It is important in accordance with this invention that the container 2 is substantially surrounded by the coni tainer 4, with an intervening layer of beverage, to be cooled. The heat of vaporization plus the heat of expanevoluation of the refrigerant and impairs the utility of the article for acceptable speedy, portable refrigeration. The formation of ice is particularly undesirable in beverages which do not freeze uniformly but rather concentrate components of their composition in the remaining liquid phase. This undesirable phenomenon is prevented I and uniform cooling of the beverage is enhanced by providing an effective means of heat transfer from the outer container to the inner container. Preferably this transfer can be accomplished as here by means of a heat conducting spacer strap. This strap ensures eificientvcooling by conducting heat from the outer container 4 thereby per- If this is not done the inner conmitting uniform vaporization of the liquid refrigerant and uniformly distributed cooled beverage.

FIGS. 3-7 show a preferred method of assembling the apparatus according to this invention. In FIG. 3, the members 1 and 2 are shown in overlapping relationship, and in FIG. 4 they are rolled down forming an upper, outwardly extending flange. FIG. 5 shows the outwardly extending flange further rolled down, and FIG. 6 shows the entire vertically extending flange turned down upon itself forming the seal 7. FIG. 7 shows the resulting sealed structure, with the beverage in the outer container and with the liquid coolant in the inner container, and with the valve assembly secured in place and the cap crimped in place.

The method of forming and filling the container in accordance with this invention is of importance. The structure is preferably formed in the sequence illustrated in FIGS. 3, 4, 5 and 6, and the cylindrical portion of the outer container 4, without any bottom 20, is sealed to the top 1, by means of the seal 5. The outer container 4 is then filled with beverage through the bottom and the bottom is then sealed in place. Then, the liquid coolant is charged into the inner container 2 in a conventional manner and the valve assembly and the cap 15 are crimped in place. The valve actuator 16 is then assembled in a proper position, ready for operation in conjunction with the valve member 19.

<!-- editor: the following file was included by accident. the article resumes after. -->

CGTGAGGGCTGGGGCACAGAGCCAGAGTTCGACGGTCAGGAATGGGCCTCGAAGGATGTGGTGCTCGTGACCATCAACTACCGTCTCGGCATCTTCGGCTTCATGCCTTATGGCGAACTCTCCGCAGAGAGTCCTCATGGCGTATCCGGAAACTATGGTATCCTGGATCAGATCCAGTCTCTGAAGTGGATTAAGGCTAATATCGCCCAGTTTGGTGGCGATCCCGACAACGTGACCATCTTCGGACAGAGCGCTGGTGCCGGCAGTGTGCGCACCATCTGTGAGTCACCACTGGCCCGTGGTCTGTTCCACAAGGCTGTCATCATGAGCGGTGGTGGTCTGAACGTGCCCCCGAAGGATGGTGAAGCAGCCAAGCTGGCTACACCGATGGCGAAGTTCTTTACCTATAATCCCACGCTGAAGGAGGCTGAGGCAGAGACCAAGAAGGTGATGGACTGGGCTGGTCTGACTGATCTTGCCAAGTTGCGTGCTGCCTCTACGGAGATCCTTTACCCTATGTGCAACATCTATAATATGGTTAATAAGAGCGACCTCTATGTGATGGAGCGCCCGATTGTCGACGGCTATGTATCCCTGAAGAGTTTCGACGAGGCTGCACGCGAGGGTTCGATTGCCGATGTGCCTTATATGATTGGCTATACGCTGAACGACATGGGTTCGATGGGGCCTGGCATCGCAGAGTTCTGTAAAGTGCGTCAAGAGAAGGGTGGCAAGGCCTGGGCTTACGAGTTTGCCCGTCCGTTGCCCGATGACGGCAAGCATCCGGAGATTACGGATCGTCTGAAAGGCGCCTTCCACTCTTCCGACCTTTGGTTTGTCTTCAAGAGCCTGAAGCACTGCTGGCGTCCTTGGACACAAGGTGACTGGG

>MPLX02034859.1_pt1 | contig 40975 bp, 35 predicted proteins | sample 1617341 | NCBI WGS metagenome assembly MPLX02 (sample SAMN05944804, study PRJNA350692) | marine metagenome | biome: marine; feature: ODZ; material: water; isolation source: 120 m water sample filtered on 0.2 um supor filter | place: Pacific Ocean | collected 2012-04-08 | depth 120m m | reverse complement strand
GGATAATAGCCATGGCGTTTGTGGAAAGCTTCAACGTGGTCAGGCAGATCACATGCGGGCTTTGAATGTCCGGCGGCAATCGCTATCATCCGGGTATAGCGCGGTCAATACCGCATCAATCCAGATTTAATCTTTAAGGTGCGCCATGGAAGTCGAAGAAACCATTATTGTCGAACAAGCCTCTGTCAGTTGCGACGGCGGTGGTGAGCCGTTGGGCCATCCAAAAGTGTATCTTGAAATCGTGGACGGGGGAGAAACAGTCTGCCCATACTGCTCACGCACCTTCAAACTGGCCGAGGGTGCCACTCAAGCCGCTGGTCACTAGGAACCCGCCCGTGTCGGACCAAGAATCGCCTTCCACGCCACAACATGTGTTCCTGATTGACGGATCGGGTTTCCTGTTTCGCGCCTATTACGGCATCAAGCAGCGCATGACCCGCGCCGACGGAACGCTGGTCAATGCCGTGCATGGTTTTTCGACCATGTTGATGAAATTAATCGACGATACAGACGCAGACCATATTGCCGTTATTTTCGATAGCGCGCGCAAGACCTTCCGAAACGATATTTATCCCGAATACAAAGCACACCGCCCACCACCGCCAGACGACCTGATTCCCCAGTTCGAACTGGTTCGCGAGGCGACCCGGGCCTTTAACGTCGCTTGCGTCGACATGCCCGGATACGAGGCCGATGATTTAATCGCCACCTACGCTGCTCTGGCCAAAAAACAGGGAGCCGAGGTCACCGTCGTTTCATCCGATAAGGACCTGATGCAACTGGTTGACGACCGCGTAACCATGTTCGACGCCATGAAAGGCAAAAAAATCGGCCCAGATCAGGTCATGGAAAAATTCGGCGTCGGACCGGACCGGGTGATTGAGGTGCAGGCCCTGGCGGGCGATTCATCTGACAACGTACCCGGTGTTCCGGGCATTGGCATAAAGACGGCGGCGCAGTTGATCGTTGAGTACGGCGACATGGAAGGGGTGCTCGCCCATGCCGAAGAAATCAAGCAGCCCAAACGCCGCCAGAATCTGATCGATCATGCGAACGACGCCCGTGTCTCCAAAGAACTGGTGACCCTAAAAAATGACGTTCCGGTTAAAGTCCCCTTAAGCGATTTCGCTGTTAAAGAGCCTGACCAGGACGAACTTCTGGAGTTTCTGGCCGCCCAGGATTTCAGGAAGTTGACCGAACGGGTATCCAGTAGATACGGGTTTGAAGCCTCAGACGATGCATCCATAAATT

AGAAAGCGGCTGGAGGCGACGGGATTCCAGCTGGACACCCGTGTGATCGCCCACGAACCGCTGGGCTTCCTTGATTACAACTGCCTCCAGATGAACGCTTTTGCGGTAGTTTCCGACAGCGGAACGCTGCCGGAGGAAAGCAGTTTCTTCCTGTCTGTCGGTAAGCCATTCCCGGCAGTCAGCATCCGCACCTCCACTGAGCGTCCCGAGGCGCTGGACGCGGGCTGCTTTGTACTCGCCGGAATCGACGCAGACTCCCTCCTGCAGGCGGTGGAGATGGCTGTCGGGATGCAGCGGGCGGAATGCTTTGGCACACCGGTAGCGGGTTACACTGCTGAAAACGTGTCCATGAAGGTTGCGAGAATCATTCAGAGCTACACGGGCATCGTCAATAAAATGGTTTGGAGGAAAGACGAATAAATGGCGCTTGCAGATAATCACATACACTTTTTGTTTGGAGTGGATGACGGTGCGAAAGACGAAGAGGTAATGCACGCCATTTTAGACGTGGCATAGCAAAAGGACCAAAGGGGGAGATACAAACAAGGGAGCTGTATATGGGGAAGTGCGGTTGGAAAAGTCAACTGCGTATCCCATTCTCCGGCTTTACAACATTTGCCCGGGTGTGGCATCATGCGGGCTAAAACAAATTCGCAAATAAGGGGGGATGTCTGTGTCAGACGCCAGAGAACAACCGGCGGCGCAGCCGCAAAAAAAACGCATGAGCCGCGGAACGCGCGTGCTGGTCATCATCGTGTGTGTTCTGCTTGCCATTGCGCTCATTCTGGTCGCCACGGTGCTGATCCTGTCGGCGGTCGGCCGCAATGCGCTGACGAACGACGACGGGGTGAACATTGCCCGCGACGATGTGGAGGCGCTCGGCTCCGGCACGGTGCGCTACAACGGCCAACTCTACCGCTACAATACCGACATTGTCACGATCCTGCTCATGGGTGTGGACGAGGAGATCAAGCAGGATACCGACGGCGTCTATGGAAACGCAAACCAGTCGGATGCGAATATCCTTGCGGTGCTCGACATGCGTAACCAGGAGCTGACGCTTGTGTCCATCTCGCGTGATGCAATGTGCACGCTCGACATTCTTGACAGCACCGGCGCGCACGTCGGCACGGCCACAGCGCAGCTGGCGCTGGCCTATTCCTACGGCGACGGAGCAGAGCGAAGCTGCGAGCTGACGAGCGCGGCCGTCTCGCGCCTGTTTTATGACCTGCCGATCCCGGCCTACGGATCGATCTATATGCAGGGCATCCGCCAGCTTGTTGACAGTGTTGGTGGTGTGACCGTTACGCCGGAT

It is an advantage that the inner container is seamed to only one end of the outer container. In this manner, the entire bottom of the inner container is available as a heat transfer surface and this speeds the cooling of the beverage B.

Although any suitable liquefied gas refrigerant may be utilized, excellent results have been obtained in accordance with this invention, utilizing the fluorinated hydrocarbon referred to in the trade as Freon, particularly Freon 12, which is dichlorodifluoromethane.

It will be appreciated that many variations may be made without departing from the spirit or scope of this invention. For example, although it is desired to provide a valve actuator 16 which may be screwed and unscrewed in order to open and close the valve, and although this is of great advantage in allowing the user to prevent overcooling of the beverage, in some cases it is possible to utilize a simple one-shot valve which simply opens up and emits all of the liquefied gas vapors.